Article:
It was the dead of winter six years ago on the streets of Spokane. I was going to school in Cheney at the time and was almost done with my Bachelor’s degree in Psychology. One evening, when I was visiting Spokane with my friend Ashley, we decided to explore downtown. I was freezing that night even though I was bundled up. Ashley and I were on our way to a bar when something compelled me to stop. Out of the corner of my eye, I saw an old woman - all skin and bone- slumped up against the wall. I was worried because she appeared to be unconscious, so I decided to see if she was okay. I went over to the woman and my friend followed. We called out to her, but when she lifted her head I was shocked. The person I thought was an old skeletal woman was actually a teenage boy no older than 18. I confused him for a woman because he was wearing a woman’s jacket and upon closer inspection I saw his clothes were drenched and covered in mud.
He introduced himself and said his name was Matthew. He said he recently turned 18 and could no longer receive the services he was previously given. Matthew told us that he was kicked out of his foster home at the age of 15 because he was gay. He told us details of his life on the streets and said that he lived in constant fear and that there were days he would wake up with all his stuff gone or worse. He said every time he tried to find employment he was met by walls. There was no one to advocate for him, so Matthew’s situation opened my eyes to issues foster and homeless youth face.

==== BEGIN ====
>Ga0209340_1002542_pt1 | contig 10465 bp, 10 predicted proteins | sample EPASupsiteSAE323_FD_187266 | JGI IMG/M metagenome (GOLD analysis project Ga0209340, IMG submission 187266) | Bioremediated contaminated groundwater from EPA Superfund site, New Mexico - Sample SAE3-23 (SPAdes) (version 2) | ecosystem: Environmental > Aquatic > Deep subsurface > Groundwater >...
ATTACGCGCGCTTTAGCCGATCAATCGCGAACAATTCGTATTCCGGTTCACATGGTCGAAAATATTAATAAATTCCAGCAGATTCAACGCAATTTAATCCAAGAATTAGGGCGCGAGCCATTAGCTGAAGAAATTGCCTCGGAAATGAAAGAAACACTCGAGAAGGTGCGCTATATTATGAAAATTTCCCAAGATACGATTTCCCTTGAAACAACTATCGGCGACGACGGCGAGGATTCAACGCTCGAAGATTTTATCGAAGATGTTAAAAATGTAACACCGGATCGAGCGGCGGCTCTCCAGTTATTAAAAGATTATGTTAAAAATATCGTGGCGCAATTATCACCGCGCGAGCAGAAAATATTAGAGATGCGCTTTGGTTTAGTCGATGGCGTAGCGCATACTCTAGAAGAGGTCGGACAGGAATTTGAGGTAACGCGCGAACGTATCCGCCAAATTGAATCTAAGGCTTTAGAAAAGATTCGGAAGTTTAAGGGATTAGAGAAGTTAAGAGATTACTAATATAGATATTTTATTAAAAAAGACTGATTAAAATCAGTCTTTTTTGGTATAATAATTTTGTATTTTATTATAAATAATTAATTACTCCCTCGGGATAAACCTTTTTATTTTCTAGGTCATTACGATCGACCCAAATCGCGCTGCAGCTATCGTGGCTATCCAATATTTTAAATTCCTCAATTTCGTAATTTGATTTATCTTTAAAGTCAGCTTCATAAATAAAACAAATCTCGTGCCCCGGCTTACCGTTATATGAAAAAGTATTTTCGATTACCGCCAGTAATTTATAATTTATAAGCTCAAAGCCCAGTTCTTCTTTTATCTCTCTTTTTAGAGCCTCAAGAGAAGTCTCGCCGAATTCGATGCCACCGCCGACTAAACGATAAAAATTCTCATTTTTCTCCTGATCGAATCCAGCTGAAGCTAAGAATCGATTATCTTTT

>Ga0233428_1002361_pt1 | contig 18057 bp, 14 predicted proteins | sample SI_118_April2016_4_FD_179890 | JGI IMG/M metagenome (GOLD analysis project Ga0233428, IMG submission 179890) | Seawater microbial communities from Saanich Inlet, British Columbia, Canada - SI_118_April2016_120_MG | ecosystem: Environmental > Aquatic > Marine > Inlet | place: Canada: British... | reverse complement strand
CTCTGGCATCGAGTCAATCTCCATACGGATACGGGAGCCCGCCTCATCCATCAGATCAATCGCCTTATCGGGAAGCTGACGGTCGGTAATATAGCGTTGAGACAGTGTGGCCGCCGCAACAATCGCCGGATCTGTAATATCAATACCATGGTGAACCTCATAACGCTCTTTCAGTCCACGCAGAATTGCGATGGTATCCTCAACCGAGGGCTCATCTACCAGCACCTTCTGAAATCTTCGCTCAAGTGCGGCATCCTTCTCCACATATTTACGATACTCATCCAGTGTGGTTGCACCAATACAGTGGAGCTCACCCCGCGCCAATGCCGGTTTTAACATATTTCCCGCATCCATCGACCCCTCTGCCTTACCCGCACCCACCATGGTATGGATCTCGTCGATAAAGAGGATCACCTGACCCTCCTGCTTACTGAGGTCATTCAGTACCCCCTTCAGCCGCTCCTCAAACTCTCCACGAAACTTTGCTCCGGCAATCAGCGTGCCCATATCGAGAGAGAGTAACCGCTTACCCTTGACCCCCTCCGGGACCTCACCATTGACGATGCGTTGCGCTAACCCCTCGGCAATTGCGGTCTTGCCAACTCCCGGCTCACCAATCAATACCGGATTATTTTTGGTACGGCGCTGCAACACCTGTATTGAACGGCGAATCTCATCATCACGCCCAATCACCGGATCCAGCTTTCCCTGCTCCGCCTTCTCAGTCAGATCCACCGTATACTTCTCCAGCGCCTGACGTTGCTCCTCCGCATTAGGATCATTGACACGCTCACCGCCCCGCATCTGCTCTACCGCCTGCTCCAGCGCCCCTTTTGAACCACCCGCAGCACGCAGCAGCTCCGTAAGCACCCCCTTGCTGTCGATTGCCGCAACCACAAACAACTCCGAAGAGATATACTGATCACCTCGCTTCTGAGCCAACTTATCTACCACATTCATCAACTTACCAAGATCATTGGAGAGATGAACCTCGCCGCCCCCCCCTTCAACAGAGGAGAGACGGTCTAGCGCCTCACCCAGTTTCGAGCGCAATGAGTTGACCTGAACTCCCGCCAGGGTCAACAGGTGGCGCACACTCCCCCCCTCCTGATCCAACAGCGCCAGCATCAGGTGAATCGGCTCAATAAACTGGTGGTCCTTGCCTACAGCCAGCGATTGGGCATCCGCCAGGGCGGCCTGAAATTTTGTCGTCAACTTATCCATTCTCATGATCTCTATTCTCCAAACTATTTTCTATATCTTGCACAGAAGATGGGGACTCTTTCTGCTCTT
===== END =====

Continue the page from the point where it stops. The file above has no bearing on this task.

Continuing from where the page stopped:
It was Matthew’s story that led me to change my career path from psychology to social work with a specific emphasis on at-risk youth. That eventually led me to CASA. A CASA advocate would have helped him. They would have advocated for Matthew when he was kicked out of his foster home for being gay. An advocate would have done their best to mentor him and prepare him for aging out.
The CASA program strives to meet the needs of youth that are not getting their needs met and gives them a voice, dignity, and respect. These needs should be met by the parents of the youth but in the cases where they aren’t, CASA is there. That is why I support the CASA program. I joined the AmeriCorps program to help CASA advocate for these youth. I am very thankful to be a part of CASA!
You can help CASA too!
To make a donation please visit http://flatheadcasa.org/
If you are interested in advocating for the youth please contact us at our office at 406-755-7208